So, who are they?
The California Association for Behavior Analysis presents an interesting article about this on its website: http://calaba.org/AAMR-BehConsultantsFlyer.pdf
The article was developed by representatives of three major professional organizations: the psychology division of the American Association on Mental Retardation, the MR/DD Division (Division 33) of the American Psychological Association, and the Association for Behavior Analysis.
As the article explains, board certified behavior consultants, or analysts (BCBA’s) are “professionals with documented graduate training and supervised, hands-on experience in Applied Behavior Analysis (ABA), and have passed a special examination in this area.” This program is managed by the Behavior Analyst Certification Board (please, see www.bacb.com for more information, including a Certificant Registry).
I especially like the following paragraph from the article:
“We suggest you do not use a behavior consultant who focused mainly and solely on reacting to the problem behavior unless a crisis or other particular circumstances warrant this focus. Focusing only on reacting to the problem behavior will not prevent it from happening in the future and does not represent current best practices. In crisis situations or in the case of an escalating behavior problem that requires immediate action, treatment should address both immediate concerns and preventing strategies, such as changing the environment and teaching appropriate alternative skills. In most other cases the main focus of behavior consultation should be on skills development.”
Because of a shortage in trained and experienced behavior consultants, I recommend you look for programs directly supervised by BCBA’s. We will assess the meaning (function) of the problematic behavior and be able to determine an appropriate course of action. In other words, an experienced behavior consultant will be able to determine what the individual is telling us through his/her behaviors, what she/he needs. We will measure the current status (baseline) of the problem in quantifiable terms (numbers) and set goals accordingly. We will teach desired replacement behaviors so the individual can communicate his/her needs appropriately. We will measure each step of the process and compare it with the baseline and the goals in order to monitor the effectiveness of the program. We will make changes if those measurements show lack of progress. We will recommend consultations with other professionals when the problem goes beyond our scope of practice. And we will go to the natural environments and train all caregivers (parents, teachers, etc.) in the process so behavioral gains can be generalized across settings and maintained across time, even though when we are not there anymore.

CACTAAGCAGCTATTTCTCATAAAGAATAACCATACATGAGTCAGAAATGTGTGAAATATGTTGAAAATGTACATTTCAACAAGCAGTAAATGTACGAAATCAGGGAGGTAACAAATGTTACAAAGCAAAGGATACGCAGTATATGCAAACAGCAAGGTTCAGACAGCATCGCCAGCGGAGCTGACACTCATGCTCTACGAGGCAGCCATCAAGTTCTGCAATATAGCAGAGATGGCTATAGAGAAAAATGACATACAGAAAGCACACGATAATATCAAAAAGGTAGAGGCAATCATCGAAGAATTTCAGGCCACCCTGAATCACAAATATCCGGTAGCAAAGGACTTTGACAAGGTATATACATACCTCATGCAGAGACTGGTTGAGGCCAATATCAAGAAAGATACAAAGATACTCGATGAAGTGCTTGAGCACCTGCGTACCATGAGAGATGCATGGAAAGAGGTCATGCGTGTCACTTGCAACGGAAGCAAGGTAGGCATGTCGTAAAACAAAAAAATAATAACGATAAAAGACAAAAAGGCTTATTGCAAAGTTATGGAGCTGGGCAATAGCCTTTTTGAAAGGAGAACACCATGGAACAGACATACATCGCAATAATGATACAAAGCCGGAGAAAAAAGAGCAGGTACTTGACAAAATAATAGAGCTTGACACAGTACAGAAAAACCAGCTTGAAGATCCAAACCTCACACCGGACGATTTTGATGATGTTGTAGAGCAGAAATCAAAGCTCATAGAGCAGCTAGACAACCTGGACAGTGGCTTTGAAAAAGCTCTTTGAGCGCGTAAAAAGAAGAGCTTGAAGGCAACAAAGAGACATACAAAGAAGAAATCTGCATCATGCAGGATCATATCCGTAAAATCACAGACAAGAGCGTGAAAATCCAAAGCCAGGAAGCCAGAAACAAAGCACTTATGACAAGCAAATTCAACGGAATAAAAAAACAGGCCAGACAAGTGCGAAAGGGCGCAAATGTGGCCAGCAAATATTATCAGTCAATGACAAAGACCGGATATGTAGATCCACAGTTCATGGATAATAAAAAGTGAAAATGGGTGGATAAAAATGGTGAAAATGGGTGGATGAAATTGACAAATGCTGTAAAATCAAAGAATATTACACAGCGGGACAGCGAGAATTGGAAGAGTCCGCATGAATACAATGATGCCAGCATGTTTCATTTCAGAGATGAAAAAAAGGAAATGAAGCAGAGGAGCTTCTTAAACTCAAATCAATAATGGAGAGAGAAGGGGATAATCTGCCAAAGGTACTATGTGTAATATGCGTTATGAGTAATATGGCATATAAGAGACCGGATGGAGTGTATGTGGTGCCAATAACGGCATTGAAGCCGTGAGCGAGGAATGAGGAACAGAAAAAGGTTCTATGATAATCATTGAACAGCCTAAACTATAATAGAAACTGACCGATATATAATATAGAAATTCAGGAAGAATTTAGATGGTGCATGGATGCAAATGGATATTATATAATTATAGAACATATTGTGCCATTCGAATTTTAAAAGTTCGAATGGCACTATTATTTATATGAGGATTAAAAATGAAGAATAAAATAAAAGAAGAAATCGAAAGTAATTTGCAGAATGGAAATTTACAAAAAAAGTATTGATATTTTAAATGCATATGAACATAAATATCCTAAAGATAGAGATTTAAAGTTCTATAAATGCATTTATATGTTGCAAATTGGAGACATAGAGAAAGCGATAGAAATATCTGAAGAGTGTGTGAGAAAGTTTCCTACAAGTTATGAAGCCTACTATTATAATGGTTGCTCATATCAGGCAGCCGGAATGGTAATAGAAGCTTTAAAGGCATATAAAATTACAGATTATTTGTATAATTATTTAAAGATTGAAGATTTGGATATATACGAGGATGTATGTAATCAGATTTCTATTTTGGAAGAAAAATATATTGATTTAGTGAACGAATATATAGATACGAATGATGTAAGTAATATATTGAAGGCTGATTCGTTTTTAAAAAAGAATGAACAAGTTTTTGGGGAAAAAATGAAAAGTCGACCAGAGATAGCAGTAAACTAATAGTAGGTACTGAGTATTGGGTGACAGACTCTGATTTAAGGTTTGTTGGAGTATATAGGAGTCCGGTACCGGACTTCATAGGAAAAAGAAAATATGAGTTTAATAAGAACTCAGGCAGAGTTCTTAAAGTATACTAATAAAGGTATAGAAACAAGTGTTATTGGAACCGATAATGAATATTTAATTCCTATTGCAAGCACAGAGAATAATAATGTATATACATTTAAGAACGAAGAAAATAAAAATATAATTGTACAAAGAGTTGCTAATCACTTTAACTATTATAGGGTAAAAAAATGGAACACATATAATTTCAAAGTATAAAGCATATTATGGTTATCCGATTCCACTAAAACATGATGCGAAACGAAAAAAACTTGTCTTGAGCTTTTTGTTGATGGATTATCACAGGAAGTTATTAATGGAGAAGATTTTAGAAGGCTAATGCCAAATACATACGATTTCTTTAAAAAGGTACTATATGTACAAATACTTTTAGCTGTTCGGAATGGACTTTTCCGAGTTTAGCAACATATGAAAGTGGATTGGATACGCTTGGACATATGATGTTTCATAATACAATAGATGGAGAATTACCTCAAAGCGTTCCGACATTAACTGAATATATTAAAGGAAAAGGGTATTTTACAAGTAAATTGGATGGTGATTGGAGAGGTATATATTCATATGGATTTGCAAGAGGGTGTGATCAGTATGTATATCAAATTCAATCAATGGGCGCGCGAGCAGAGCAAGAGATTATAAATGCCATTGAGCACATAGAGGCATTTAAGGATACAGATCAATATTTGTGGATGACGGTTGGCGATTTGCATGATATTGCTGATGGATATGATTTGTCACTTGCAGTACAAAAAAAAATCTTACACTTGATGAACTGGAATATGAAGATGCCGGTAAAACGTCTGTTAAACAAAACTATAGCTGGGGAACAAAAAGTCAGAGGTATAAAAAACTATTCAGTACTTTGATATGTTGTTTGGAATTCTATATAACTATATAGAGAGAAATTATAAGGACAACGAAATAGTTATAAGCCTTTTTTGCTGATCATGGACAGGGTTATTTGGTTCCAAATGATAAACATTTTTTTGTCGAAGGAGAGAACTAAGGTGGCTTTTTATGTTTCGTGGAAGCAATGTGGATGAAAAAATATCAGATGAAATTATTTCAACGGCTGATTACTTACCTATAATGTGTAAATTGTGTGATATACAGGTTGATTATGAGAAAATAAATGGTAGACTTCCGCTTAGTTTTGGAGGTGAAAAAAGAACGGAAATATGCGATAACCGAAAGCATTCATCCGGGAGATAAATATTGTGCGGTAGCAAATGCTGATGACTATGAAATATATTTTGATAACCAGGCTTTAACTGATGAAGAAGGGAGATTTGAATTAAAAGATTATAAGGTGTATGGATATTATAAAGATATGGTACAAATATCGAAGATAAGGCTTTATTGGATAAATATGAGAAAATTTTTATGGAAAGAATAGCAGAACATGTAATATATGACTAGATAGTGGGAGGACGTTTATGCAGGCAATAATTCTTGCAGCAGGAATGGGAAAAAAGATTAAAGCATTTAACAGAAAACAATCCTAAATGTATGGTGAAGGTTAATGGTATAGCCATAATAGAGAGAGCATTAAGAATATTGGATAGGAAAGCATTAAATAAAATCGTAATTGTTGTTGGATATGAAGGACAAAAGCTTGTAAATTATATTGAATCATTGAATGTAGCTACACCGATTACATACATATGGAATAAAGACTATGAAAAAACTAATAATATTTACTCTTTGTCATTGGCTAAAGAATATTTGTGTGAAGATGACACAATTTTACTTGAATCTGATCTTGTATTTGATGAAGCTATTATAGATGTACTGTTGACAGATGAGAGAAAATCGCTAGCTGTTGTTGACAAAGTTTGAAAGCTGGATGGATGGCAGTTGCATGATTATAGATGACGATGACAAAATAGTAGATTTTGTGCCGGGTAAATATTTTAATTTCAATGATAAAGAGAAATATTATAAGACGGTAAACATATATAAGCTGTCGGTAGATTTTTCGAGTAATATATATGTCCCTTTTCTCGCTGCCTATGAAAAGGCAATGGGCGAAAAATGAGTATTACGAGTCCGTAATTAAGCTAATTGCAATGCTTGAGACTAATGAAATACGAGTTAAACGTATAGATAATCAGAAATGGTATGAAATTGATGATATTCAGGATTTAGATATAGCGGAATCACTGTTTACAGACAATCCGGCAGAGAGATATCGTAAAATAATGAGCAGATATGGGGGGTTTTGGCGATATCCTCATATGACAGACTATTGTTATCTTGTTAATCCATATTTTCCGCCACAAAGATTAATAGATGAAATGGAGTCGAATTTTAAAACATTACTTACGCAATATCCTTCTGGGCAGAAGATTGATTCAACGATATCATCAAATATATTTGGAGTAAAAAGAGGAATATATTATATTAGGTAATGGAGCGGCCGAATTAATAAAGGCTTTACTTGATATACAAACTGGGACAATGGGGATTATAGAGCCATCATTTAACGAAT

In summary, we are trained in behavior management and best practices on how to implement these programs. And we are ready to help you.
Daniel Adatto, BCBA